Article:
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When property markets suffer a downturn, commercial tenants with properties that are surplus to requirements face significant difficulties in off-loading their liabilities. This is principally because market rents are likely to have fallen below the passing rent under the lease. These leases are often referred to as over-rented.
The options open to a tenant of over-rented property are limited. Often, the tenant's most realistic option is to underlet. This may not enable the tenant to recoup all of its losses but it will at least defray costs as there will be some rental income and the undertenant will bear the other costs of occupation. However, many commercial leases, particularly those drafted in the 1980s and 1990s, restrict:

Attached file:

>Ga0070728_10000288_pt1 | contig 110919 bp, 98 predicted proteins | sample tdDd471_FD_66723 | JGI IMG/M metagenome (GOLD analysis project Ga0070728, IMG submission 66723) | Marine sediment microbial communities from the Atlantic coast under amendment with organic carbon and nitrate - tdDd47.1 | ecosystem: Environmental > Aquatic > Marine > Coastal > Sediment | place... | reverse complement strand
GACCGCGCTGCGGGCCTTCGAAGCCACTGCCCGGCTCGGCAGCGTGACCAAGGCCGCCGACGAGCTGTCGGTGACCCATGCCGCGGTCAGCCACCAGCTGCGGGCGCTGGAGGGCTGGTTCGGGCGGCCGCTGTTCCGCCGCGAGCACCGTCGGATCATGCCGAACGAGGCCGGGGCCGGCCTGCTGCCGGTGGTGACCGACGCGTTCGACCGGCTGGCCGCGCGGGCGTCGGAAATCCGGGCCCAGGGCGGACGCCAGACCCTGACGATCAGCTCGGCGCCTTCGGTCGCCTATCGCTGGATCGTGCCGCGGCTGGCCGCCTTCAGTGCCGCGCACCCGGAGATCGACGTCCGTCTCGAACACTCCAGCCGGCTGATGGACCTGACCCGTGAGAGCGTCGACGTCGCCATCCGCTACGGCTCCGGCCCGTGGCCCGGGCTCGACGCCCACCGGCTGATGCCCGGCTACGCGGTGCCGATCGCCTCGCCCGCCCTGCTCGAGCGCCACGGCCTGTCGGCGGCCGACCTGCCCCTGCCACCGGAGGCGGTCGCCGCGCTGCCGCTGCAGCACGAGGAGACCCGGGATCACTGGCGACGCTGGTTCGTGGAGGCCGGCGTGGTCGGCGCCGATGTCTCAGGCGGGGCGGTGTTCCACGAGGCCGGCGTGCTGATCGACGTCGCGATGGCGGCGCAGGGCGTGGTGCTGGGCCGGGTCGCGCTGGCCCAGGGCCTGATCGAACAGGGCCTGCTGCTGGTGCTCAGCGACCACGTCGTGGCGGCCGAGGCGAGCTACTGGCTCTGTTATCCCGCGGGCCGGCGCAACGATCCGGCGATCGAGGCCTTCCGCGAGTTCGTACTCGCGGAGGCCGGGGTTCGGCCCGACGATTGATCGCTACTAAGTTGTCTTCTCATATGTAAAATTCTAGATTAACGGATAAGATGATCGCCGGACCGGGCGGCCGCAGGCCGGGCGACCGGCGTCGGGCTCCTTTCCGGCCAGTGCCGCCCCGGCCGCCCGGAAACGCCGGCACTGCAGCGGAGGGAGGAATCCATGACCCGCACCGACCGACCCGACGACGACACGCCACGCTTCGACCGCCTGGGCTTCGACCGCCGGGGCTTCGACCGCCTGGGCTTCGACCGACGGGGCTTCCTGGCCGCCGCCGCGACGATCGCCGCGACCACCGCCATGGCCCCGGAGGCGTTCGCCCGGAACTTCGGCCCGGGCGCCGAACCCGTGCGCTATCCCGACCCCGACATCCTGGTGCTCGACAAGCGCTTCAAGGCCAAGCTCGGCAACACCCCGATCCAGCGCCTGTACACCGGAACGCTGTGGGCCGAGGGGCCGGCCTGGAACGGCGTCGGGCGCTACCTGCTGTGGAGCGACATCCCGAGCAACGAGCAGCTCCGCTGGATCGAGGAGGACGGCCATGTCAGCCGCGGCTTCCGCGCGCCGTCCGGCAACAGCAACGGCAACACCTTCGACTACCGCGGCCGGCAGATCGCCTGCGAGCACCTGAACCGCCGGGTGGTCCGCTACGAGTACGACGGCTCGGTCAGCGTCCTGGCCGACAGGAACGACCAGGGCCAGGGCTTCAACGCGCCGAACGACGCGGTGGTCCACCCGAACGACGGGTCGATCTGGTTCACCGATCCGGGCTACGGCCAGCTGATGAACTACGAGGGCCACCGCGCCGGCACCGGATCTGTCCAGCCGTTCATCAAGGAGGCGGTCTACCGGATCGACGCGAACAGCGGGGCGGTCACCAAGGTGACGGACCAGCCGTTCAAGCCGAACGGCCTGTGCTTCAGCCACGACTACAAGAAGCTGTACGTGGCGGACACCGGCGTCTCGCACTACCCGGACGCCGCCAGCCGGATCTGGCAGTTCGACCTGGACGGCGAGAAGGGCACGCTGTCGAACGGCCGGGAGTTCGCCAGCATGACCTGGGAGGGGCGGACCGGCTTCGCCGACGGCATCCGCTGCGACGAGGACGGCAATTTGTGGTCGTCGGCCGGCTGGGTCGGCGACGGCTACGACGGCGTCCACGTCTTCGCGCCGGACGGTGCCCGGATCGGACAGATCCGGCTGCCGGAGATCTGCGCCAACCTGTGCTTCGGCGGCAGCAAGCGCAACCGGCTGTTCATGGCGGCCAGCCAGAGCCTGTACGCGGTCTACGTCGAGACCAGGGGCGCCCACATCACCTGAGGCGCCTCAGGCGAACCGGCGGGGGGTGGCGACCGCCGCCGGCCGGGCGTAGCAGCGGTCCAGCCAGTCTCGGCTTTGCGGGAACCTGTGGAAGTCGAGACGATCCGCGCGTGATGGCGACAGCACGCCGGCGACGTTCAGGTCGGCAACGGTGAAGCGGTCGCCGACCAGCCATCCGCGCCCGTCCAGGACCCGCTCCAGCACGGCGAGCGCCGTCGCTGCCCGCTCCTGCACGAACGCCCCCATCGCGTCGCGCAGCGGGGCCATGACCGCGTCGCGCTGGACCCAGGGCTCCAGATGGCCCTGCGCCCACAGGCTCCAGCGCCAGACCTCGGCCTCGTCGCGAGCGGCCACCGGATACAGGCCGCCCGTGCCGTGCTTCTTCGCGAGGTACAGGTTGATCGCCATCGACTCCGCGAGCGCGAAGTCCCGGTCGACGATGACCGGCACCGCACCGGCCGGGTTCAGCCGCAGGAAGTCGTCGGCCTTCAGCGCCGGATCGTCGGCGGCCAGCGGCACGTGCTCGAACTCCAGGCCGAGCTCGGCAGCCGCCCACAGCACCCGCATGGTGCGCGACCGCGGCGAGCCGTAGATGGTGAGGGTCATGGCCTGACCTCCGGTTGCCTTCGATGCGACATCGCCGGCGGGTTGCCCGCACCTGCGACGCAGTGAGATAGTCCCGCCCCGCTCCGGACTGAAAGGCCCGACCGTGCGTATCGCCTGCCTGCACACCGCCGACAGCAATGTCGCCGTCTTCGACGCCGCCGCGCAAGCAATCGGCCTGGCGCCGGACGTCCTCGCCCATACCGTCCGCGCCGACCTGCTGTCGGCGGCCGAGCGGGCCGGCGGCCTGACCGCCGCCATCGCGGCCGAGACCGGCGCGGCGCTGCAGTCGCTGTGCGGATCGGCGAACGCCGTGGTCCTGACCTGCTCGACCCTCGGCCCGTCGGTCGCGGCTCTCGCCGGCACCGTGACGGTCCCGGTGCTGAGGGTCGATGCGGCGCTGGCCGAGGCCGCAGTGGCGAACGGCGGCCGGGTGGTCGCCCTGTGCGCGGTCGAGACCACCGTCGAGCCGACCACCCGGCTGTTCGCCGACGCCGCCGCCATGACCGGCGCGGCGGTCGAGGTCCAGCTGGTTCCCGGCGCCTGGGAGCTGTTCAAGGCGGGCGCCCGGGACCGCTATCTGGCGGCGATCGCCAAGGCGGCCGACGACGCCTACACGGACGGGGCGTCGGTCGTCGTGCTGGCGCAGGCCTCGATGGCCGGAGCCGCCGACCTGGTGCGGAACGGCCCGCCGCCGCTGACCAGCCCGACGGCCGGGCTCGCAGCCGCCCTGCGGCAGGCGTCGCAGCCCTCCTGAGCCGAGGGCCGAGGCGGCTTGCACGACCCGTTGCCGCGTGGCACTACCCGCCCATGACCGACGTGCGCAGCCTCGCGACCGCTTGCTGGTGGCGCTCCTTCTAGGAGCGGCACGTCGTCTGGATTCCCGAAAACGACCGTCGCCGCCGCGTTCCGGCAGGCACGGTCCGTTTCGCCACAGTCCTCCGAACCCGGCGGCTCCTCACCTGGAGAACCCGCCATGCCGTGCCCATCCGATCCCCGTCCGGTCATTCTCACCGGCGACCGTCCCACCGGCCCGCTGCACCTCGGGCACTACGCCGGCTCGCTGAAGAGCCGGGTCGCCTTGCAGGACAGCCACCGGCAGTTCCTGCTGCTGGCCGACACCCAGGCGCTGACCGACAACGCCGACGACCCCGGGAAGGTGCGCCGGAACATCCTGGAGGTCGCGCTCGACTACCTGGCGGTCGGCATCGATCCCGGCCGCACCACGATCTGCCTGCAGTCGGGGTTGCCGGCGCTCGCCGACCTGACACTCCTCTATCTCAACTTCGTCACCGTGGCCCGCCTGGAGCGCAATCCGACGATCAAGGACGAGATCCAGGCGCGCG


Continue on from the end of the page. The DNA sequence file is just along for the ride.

underletting at less than the passing rent, or
underletting the property at less than the passing rent or the market rent, whichever is higher
This was usually imposed as an absolute pre-condition to an application for consent, leaving no scope for the tenant to argue that it should be subject to the test of reasonableness under the Landlord and Tenant Act 1927.
Although now recognised as potentially onerous, with a consequent depressive effect on rent review, many landlords no longer insist on including this provision in new leases.
In 2005, the British Property Federation (BPF) and a number of the largest commercial property owners in the UK issued
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